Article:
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Female Reproductive System Disorder: Pelvic Inflammatory Disease

By HERWriter
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The American College of Obstetricians and Gynecologists (ACOG) defined pelvic inflammatory disease (PID) as a common infection of the female reproductive organs.

Pelvic inflammatory disease usually occurs when bacteria spread from the vagina to the uterus and upper genital tract. KidsHealth.org said it can develop from an untreated sexually transmitted disease (STD).

The most common are gonorrhea and chlamydia. ACOG added it can also be caused by bacterial vaginosis, IUD insertion, childbirth, miscarriage, abortion or endometrial biopsy.

The Centers for Disease Control and Prevention (CDC) said sexually active women in their childbearing years and those under 25 are most at risk for developing PID. Mayo Clinic lists other risk factors as having multiple sexual partners; being in a sexual relationship with someone who has more than one sex partner; having unprotected sex; or having a history of PID or any STD.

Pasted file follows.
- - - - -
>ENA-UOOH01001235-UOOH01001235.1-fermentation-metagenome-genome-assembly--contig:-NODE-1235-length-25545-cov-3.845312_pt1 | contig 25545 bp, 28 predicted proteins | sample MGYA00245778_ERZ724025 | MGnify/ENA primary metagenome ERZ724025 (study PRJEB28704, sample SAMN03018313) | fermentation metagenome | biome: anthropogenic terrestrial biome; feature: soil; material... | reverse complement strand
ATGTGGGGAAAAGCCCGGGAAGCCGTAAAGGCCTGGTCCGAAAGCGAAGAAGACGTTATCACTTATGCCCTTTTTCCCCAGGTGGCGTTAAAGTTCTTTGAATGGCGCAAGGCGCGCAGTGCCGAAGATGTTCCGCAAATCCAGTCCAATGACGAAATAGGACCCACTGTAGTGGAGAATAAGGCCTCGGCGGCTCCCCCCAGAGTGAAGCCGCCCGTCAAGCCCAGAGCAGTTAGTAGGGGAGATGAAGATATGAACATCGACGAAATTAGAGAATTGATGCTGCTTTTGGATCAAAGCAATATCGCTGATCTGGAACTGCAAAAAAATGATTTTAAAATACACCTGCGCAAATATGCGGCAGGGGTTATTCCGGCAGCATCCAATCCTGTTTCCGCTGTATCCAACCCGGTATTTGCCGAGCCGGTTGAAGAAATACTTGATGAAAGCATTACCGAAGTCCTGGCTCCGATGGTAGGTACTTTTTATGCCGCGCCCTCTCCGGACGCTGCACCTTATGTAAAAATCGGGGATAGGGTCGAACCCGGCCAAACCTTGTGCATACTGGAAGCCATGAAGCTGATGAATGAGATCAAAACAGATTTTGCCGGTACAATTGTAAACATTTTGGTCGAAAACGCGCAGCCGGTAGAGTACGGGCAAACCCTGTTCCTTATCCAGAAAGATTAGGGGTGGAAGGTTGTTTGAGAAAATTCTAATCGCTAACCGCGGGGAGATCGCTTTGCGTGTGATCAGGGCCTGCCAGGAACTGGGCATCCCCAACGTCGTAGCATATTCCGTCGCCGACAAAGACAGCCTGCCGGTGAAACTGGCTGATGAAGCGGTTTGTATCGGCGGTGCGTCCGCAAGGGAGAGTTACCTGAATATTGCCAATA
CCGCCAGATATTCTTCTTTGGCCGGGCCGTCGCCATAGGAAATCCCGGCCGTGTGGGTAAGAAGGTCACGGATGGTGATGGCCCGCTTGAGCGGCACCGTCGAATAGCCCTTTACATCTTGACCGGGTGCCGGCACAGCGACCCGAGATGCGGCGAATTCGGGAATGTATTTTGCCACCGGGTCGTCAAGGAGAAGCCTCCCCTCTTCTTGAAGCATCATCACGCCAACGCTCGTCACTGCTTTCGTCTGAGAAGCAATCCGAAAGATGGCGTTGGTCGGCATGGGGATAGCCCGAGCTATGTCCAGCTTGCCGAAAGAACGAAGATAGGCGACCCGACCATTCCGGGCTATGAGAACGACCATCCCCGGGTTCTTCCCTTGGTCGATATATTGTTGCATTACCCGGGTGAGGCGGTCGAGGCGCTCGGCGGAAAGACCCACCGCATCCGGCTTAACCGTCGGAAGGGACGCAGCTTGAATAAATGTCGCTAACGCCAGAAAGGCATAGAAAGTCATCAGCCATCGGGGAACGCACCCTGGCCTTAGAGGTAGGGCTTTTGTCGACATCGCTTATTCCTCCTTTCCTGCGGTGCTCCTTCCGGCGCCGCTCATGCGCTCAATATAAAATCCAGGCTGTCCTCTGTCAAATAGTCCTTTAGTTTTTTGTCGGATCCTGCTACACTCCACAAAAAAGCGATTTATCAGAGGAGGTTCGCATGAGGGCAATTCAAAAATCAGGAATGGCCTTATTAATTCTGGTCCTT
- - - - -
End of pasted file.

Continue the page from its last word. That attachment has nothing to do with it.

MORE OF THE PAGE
ACOG reported some research suggests women who douche frequently are at increased risk of PID. Douching may make it easier for the bacteria that cause PID to grow and may push it upward to the uterus and fallopian tubes.

There may not be symptoms, but KidsHealth.org said when they do occur, they include abnormal vaginal discharge; pain during sex or urination or more frequent urination; pain in the lower or upper abdomen or back; fever and chills; nausea and vomiting; irregular menstrual bleeding; fatigue and diarrhea.

Pelvic inflammatory disease can lead to serious, long-term problems such as infertility, ectopic pregnancy, or chronic pelvic pain. KidsHealth.org added it can lead to tubo-ovarian abscess (TOA), a collection of bacteria, pus, and fluid that occurs in the ovary and fallopian tube.

Women with repeated episodes of PID are more likely to suffer infertility, ectopic pregnancy, or chronic pelvic pain according to CDC.

ACOG said pelvic inflammatory disease can be treated. However, treatment cannot reverse the scarring caused by the infection.

PID is treated with antibiotics, WomensHealth.gov said.

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We value and respect our HERWriters' experiences, but everyone is different. Many of our writers are speaking from personal experience, and what's worked for them may not work for you. Their articles are not a substitute for medical advice, although we hope you can gain knowledge from their insight.

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